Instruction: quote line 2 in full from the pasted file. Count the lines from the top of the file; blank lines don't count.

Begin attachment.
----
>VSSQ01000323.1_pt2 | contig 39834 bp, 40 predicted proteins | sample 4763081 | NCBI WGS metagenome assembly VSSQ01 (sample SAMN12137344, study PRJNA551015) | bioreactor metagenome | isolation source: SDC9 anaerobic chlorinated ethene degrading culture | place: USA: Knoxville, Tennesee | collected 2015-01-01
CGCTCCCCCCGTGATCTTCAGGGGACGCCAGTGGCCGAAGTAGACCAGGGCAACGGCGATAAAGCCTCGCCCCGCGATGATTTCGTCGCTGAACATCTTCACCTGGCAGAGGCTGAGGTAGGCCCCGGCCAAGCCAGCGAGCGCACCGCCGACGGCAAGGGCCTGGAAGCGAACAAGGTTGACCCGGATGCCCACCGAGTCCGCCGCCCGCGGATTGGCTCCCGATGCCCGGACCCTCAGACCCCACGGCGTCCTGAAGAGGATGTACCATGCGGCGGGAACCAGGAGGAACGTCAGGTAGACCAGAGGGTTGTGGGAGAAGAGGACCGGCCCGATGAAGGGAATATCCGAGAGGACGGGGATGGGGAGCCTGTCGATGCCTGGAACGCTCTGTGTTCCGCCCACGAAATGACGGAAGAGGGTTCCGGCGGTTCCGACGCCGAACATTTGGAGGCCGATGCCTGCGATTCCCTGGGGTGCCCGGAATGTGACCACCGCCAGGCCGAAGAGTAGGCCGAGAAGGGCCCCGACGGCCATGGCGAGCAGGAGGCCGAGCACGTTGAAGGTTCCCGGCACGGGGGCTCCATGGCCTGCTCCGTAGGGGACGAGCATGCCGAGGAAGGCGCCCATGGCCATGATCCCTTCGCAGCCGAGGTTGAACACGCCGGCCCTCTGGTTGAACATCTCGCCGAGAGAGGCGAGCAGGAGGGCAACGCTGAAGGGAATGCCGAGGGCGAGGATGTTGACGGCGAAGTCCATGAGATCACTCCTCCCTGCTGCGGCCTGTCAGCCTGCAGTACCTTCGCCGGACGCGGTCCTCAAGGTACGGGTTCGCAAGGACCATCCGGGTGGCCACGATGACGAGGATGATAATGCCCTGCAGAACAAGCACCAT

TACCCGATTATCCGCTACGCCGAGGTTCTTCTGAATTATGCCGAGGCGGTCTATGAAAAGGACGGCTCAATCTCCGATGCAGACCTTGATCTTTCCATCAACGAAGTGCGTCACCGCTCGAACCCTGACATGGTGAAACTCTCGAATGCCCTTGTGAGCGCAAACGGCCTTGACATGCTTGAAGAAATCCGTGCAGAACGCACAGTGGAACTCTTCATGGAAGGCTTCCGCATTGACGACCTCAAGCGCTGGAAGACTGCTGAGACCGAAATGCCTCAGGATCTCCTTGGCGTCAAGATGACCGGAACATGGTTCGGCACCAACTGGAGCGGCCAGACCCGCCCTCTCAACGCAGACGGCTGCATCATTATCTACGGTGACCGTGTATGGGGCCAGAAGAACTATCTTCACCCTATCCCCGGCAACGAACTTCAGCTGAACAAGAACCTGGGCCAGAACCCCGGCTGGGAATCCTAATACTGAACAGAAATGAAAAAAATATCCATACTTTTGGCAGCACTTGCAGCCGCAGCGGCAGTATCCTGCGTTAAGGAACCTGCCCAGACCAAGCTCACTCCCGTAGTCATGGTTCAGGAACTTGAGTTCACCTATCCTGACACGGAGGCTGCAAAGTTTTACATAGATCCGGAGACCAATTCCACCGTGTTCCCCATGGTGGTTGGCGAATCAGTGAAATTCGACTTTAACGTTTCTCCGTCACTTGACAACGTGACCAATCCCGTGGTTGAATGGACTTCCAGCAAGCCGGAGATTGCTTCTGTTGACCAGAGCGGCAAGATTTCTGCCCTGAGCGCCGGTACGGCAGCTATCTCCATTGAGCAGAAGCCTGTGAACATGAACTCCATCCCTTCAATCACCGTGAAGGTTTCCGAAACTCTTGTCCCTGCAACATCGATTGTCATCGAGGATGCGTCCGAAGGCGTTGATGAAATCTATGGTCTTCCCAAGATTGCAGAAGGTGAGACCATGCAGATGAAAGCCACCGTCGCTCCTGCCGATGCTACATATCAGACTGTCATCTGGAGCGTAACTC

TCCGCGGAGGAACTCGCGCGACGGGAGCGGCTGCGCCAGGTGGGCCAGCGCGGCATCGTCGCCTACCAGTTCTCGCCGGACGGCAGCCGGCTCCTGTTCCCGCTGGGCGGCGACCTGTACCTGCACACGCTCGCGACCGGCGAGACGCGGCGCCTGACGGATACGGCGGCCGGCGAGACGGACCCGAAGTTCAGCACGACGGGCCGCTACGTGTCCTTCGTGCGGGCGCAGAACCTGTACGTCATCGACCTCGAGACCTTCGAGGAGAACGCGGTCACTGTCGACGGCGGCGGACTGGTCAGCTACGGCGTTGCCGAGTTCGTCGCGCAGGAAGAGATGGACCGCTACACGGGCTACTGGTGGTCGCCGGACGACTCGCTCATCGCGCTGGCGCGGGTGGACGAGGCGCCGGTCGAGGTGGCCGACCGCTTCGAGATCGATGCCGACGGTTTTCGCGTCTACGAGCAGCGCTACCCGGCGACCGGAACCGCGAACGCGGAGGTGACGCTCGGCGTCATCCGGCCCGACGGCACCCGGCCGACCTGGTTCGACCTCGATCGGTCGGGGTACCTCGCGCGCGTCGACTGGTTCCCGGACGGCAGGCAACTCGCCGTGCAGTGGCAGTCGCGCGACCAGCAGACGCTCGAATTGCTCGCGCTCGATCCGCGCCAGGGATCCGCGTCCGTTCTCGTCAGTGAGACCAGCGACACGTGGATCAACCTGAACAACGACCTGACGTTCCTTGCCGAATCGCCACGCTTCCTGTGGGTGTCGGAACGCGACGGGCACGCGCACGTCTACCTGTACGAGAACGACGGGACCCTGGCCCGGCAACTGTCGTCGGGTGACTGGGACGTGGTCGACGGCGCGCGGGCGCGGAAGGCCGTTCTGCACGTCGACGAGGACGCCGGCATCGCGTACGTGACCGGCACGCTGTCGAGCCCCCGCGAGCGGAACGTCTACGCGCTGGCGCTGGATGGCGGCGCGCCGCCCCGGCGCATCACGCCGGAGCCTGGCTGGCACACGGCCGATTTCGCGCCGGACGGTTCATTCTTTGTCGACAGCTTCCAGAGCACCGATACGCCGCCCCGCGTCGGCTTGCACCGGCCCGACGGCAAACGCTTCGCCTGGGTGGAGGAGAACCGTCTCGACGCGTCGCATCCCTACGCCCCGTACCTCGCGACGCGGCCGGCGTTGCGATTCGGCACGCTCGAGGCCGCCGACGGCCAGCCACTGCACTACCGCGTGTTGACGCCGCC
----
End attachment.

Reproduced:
CGCTCCCCCCGTGATCTTCAGGGGACGCCAGTGGCCGAAGTAGACCAGGGCAACGGCGATAAAGCCTCGCCCCGCGATGATTTCGTCGCTGAACATCTTCACCTGGCAGAGGCTGAGGTAGGCCCCGGCCAAGCCAGCGAGCGCACCGCCGACGGCAAGGGCCTGGAAGCGAACAAGGTTGACCCGGATGCCCACCGAGTCCGCCGCCCGCGGATTGGCTCCCGATGCCCGGACCCTCAGACCCCACGGCGTCCTGAAGAGGATGTACCATGCGGCGGGAACCAGGAGGAACGTCAGGTAGACCAGAGGGTTGTGGGAGAAGAGGACCGGCCCGATGAAGGGAATATCCGAGAGGACGGGGATGGGGAGCCTGTCGATGCCTGGAACGCTCTGTGTTCCGCCCACGAAATGACGGAAGAGGGTTCCGGCGGTTCCGACGCCGAACATTTGGAGGCCGATGCCTGCGATTCCCTGGGGTGCCCGGAATGTGACCACCGCCAGGCCGAAGAGTAGGCCGAGAAGGGCCCCGACGGCCATGGCGAGCAGGAGGCCGAGCACGTTGAAGGTTCCCGGCACGGGGGCTCCATGGCCTGCTCCGTAGGGGACGAGCATGCCGAGGAAGGCGCCCATGGCCATGATCCCTTCGCAGCCGAGGTTGAACACGCCGGCCCTCTGGTTGAACATCTCGCCGAGAGAGGCGAGCAGGAGGGCAACGCTGAAGGGAATGCCGAGGGCGAGGATGTTGACGGCGAAGTCCATGAGATCACTCCTCCCTGCTGCGGCCTGTCAGCCTGCAGTACCTTCGCCGGACGCGGTCCTCAAGGTACGGGTTCGCAAGGACCATCCGGGTGGCCACGATGACGAGGATGATAATGCCCTGCAGAACAAGCACCAT